STANFORD University researchers have produced hard data to show desert Aboriginal bush-burning practices result in smaller, cooler fires and help conserve reptiles and small mammals while promoting plant diversity.
Ecological anthropologist Associate Professor Rebecca Bliege-Bird says key game species are more plentiful near Western Desert communities and well-used roads, where people frequently light hunting fires.
“Where people are lighting fires and making small fire mosaics you tend to find more kangaroo (Macropus robustus) and you also tend to find more sand goannas (Varanus gouldii),” she says.
Professor Bliege-Bird says the research grew out of a 2002 trip she made with people now living in communities such as Punmu and Kunawarritji, to a part of the desert they rarely visited.
“People were far out of their normal country so there was no fire, there was no hunting,” she says.
“And all of a sudden we were going back toward the community from this remote campsite, and once we passed this particular point jumped out of the vehicle and started burning the place down.”
On subsequent visits she and her husband, ecological anthropologist Dr Douglas Bird, accompanied Martu people on more hunting trips.
Using transect lines, they surveyed desert plants and the incidence of animal tracks.
At the same time, their Martu hosts continued to use fire to flush out sand goannas, and the Birds carefully counted and weighed all of the animals caught.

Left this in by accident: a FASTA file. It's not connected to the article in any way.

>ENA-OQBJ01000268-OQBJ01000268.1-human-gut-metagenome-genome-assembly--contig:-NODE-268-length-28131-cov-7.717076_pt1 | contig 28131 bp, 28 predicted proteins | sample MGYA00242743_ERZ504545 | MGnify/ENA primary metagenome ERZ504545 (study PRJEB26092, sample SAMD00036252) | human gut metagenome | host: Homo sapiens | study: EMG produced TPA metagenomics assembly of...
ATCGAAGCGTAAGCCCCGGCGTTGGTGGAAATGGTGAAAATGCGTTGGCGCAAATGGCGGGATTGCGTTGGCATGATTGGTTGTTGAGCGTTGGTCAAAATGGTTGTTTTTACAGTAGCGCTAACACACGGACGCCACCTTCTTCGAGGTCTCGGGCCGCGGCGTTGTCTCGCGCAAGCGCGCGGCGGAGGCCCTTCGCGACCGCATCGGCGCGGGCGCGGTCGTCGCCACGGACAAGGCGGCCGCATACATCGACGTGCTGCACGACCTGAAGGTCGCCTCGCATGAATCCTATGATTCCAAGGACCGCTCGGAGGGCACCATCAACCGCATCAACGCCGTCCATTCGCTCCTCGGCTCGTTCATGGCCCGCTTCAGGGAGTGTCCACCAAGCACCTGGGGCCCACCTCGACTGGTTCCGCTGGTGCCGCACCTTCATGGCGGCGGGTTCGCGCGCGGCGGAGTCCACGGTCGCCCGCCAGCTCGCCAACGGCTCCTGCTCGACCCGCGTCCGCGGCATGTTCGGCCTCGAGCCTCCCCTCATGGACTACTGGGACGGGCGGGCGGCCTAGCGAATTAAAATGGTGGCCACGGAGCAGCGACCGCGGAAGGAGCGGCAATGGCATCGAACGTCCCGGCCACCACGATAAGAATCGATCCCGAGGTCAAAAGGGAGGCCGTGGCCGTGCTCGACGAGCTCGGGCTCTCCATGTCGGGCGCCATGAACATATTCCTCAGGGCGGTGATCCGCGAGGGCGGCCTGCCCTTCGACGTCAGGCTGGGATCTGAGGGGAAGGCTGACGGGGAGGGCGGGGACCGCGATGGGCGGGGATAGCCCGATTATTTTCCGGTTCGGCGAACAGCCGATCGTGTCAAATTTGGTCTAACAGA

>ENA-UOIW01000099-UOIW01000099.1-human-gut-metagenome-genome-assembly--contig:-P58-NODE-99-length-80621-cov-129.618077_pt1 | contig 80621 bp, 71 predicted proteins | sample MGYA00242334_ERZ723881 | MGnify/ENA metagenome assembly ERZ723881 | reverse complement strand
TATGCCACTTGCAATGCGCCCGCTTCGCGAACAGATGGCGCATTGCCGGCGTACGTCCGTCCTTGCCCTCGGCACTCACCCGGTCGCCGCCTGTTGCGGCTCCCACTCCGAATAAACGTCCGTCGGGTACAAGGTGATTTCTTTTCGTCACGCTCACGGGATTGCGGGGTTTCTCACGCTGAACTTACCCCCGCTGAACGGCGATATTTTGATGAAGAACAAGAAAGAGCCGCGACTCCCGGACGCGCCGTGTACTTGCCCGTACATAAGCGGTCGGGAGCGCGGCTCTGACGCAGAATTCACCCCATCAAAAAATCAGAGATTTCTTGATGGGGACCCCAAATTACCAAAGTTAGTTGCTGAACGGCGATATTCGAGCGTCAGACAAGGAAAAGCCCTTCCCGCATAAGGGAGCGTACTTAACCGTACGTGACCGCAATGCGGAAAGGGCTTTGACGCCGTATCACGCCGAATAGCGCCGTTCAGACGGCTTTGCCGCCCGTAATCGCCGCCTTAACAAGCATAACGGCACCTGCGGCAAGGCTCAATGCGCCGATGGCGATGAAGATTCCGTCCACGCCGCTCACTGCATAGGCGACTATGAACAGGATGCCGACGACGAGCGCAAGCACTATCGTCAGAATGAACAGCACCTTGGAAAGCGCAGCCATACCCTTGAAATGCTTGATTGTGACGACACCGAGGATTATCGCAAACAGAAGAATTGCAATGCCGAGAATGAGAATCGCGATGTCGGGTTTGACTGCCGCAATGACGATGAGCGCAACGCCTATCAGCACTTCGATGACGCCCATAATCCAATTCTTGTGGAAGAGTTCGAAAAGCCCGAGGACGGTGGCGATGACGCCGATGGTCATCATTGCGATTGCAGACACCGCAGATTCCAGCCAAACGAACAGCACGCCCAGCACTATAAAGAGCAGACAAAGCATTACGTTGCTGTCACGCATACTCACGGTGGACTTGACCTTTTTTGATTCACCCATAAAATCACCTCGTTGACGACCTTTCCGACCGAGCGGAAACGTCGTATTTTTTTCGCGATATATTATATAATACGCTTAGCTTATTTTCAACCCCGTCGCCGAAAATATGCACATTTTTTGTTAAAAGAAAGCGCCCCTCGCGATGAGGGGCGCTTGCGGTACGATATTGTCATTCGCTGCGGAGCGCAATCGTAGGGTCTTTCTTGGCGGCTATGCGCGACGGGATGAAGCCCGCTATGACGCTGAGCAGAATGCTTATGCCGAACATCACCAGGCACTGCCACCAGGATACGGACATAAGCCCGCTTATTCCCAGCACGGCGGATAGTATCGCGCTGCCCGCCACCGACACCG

“We oftentimes carry a GPS unit, and take notes on where fires are started [and] how much time people spend lighting fires during the course of hunting,” she says.
“So we have that on-the-ground information that we’ve been combining with satellite imagery and remote sensing, looking at the footprints of people’s fire after we’ve been down hunting with them.
“We can look at what that looks like on a landscape scale from these satellite pictures.”
This allowed Rebecca and Douglas Bird to compare the effects of lightning generated bushfires and Aboriginal hunting fires on desert country.
“Rather than more of the landscape burning under an Aboriginal regime, we find that less [of it] burns,” the recently published paper says.
“The Aboriginal regime also disturbs contiguous habitat and provides more successional fire breaks that limit the spread of large fires.”
She says the Martu people‘s hunting fires also help promote plant diversity by temporarily removing the spinifex clumps that tend to out compete other species.